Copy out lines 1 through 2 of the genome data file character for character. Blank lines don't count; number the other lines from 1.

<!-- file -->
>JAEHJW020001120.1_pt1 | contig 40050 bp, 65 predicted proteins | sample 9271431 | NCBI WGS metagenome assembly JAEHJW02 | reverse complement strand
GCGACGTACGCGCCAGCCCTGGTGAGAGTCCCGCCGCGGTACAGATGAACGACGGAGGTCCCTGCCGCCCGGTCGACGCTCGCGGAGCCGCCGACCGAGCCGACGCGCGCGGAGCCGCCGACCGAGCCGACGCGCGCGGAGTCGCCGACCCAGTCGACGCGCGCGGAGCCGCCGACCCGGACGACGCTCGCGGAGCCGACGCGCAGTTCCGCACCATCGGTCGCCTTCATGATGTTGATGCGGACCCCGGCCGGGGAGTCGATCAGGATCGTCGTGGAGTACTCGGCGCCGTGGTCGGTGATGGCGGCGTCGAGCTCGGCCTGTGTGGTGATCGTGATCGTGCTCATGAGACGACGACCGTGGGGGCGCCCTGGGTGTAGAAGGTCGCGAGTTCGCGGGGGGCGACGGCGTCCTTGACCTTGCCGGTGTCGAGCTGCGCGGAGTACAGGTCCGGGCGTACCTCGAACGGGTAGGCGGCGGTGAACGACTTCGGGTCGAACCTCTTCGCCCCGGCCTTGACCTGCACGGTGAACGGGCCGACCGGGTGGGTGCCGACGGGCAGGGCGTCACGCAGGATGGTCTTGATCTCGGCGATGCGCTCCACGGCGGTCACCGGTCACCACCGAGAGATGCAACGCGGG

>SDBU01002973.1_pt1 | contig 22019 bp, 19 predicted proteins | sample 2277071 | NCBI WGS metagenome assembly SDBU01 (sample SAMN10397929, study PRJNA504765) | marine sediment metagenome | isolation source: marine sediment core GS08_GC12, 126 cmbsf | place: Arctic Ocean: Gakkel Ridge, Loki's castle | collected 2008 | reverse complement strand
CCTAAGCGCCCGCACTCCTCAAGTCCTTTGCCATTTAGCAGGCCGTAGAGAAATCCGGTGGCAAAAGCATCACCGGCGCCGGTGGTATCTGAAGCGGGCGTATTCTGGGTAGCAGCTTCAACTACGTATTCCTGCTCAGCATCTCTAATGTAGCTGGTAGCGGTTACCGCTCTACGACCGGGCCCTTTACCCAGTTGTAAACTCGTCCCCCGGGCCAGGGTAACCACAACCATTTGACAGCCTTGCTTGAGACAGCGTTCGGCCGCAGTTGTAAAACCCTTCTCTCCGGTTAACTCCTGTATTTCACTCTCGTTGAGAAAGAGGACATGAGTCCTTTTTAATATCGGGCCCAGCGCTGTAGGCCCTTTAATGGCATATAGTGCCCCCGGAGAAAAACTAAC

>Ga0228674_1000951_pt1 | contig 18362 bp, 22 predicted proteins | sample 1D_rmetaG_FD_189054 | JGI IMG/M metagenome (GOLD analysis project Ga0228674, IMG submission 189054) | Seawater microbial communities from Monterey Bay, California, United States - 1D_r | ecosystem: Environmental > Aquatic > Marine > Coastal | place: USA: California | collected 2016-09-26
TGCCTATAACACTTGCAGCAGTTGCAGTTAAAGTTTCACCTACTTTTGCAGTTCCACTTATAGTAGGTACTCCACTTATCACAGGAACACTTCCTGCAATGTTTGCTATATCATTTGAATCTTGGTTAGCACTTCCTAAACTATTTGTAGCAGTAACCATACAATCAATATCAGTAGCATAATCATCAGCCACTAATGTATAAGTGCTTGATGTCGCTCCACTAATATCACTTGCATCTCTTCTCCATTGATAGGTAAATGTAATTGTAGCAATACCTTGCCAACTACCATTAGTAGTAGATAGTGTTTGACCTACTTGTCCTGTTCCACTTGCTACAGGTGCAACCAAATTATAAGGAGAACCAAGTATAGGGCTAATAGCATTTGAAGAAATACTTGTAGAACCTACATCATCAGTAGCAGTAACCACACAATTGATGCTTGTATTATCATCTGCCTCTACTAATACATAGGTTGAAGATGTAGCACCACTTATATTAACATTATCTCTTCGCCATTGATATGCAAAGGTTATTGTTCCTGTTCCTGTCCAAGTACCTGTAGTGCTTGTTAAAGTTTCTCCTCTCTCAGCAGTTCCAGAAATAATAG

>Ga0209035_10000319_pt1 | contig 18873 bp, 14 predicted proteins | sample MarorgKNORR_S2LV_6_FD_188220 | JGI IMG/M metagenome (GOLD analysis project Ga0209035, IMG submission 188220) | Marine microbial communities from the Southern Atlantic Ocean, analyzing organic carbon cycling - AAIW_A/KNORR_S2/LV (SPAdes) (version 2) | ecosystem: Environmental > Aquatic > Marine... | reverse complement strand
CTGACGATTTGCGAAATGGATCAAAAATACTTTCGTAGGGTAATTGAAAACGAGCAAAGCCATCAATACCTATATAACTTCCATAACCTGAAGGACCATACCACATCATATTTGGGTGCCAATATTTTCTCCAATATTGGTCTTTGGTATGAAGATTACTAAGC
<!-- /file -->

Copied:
>JAEHJW020001120.1_pt1 | contig 40050 bp, 65 predicted proteins | sample 9271431 | NCBI WGS metagenome assembly JAEHJW02 | reverse complement strand
GCGACGTACGCGCCAGCCCTGGTGAGAGTCCCGCCGCGGTACAGATGAACGACGGAGGTCCCTGCCGCCCGGTCGACGCTCGCGGAGCCGCCGACCGAGCCGACGCGCGCGGAGCCGCCGACCGAGCCGACGCGCGCGGAGTCGCCGACCCAGTCGACGCGCGCGGAGCCGCCGACCCGGACGACGCTCGCGGAGCCGACGCGCAGTTCCGCACCATCGGTCGCCTTCATGATGTTGATGCGGACCCCGGCCGGGGAGTCGATCAGGATCGTCGTGGAGTACTCGGCGCCGTGGTCGGTGATGGCGGCGTCGAGCTCGGCCTGTGTGGTGATCGTGATCGTGCTCATGAGACGACGACCGTGGGGGCGCCCTGGGTGTAGAAGGTCGCGAGTTCGCGGGGGGCGACGGCGTCCTTGACCTTGCCGGTGTCGAGCTGCGCGGAGTACAGGTCCGGGCGTACCTCGAACGGGTAGGCGGCGGTGAACGACTTCGGGTCGAACCTCTTCGCCCCGGCCTTGACCTGCACGGTGAACGGGCCGACCGGGTGGGTGCCGACGGGCAGGGCGTCACGCAGGATGGTCTTGATCTCGGCGATGCGCTCCACGGCGGTCACCGGTCACCACCGAGAGATGCAACGCGGG